Dr. David Clarke shares the story of the popular astronomer who orchestrated some flying saucer hoaxes in his career and believed that mysterious sightings had normal explanations.
The death of Sir Patrick Moore, at the age of 89, is a sad loss to astronomy and for all those who grew up with his iconic BBC programme The Sky at Night.
In his autobiography 80 Not Out, Moore credited his appearance on an obscure BBC television programme ‘Flying Saucers – do they exist?’ in 1956 as the launch pad for his career as Britain’s favourite TV astronomer…
Clark goes on to explain Moore’s interest in UFOlogy could be traced back to a 1950s interview involving famous alien contactee George Adamski (Flying Saucers Have Landed) for the BBC program Panorama. Adamski claimed he met with a beautiful alien from Venus.
To demonstrate how easy it was to write fairytales about visitors from other worlds, Patrick produced his own spoof novel, Flying Saucer from Mars. Written under the pseudonym Cedric Allingham, it claimed the author had witnessed the landing of a UFO in Scotland in 1954 and that he was taken on board and whisked around the solar system.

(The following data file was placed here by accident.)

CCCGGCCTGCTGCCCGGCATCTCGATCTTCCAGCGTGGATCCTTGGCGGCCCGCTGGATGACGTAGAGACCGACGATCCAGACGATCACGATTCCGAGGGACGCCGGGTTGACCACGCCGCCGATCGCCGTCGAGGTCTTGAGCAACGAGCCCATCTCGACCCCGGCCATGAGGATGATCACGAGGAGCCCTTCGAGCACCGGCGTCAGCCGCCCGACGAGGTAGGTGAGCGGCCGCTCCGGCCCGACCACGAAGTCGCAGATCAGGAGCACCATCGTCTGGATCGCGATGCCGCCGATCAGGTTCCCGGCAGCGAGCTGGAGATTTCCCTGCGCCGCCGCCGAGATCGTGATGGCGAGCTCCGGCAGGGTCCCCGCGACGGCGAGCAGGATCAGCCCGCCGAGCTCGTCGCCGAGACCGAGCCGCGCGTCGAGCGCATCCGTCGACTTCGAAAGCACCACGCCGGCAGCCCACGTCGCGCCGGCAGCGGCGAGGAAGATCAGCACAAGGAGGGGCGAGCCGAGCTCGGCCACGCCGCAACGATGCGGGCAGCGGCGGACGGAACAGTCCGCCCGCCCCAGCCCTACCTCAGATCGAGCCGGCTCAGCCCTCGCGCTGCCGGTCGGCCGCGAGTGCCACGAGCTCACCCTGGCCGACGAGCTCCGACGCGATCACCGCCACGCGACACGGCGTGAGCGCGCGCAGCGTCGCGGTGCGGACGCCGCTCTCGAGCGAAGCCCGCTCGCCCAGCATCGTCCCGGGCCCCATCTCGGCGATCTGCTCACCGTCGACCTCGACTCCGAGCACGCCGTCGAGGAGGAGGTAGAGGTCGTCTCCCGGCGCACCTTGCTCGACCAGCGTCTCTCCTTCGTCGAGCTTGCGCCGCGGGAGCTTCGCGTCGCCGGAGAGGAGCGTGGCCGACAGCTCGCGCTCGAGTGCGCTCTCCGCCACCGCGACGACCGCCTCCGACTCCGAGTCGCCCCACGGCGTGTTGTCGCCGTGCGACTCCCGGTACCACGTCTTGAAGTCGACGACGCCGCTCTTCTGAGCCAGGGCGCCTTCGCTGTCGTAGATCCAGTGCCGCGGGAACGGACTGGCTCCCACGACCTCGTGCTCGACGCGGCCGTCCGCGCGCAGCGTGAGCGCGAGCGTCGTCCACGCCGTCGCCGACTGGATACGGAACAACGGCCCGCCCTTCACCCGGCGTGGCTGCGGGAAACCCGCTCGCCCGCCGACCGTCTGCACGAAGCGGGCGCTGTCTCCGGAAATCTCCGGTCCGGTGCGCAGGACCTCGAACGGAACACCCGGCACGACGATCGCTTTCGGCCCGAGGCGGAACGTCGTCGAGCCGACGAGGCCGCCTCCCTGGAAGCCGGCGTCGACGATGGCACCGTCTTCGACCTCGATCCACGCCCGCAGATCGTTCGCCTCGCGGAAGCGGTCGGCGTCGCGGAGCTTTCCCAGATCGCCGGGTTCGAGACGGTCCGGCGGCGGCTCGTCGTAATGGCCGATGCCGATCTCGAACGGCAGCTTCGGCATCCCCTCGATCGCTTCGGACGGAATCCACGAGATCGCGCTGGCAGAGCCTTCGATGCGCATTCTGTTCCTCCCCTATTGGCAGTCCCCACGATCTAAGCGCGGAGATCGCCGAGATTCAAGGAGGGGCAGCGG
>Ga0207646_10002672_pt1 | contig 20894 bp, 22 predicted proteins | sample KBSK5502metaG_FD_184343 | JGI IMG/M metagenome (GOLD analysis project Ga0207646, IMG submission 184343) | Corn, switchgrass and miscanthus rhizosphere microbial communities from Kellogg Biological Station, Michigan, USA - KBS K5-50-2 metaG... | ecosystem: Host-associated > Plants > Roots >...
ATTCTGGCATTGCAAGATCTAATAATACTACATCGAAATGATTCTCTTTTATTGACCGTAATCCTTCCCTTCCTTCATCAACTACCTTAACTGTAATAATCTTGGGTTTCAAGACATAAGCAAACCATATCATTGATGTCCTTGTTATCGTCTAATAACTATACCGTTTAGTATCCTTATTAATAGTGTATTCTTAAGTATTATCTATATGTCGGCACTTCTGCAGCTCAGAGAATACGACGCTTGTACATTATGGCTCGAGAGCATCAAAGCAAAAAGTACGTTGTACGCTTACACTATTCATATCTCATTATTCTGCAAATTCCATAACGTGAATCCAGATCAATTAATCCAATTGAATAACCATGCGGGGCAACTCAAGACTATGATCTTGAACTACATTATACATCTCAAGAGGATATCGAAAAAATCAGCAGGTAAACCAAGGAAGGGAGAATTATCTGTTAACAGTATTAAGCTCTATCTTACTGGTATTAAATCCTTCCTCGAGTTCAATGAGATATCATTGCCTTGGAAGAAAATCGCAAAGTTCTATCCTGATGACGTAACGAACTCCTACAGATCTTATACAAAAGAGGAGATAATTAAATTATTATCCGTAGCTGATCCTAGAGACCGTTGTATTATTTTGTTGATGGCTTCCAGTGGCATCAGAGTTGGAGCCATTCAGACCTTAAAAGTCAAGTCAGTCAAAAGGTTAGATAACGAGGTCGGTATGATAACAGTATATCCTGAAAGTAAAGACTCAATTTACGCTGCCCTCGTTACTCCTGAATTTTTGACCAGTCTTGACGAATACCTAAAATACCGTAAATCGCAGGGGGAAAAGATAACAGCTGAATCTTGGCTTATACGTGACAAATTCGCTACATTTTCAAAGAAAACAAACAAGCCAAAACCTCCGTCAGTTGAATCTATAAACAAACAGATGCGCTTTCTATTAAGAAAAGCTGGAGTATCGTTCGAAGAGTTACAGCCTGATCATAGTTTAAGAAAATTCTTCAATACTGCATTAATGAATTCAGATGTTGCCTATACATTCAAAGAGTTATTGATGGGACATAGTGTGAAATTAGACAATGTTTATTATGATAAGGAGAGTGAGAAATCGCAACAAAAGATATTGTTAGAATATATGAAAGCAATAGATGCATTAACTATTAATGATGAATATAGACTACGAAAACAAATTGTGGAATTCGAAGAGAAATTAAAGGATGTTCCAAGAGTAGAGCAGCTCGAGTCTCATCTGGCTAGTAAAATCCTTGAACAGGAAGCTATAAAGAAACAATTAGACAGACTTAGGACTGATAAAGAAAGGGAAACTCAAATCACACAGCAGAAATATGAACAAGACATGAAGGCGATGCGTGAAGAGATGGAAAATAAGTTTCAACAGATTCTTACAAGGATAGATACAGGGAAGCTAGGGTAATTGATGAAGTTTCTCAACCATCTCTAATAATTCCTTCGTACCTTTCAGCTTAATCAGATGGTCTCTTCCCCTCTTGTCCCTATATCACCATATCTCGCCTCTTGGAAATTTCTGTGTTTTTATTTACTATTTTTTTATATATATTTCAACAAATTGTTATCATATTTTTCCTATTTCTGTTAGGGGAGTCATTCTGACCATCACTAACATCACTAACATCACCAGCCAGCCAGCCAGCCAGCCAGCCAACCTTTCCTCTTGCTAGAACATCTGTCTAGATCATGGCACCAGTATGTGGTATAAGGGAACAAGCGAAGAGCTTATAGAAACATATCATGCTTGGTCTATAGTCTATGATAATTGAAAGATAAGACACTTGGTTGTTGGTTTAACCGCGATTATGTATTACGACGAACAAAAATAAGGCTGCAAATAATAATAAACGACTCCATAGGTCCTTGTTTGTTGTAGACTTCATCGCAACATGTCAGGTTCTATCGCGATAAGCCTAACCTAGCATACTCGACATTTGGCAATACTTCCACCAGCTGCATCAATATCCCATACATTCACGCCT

The book made quite a splash. He also admitted to concocting a hoax sighting reported to a newspaper.
Many astronomers, as did Moore, with their eyes to the skies, would dearly like to see actual alien craft. If anyone would know about them, they certainly would. And even though there are unidentified aerial phenomena still reported, that in no way equates to being visited from extraterrestrials or entities from other dimensions. The evidence is just not there.
More on Moore from BBC.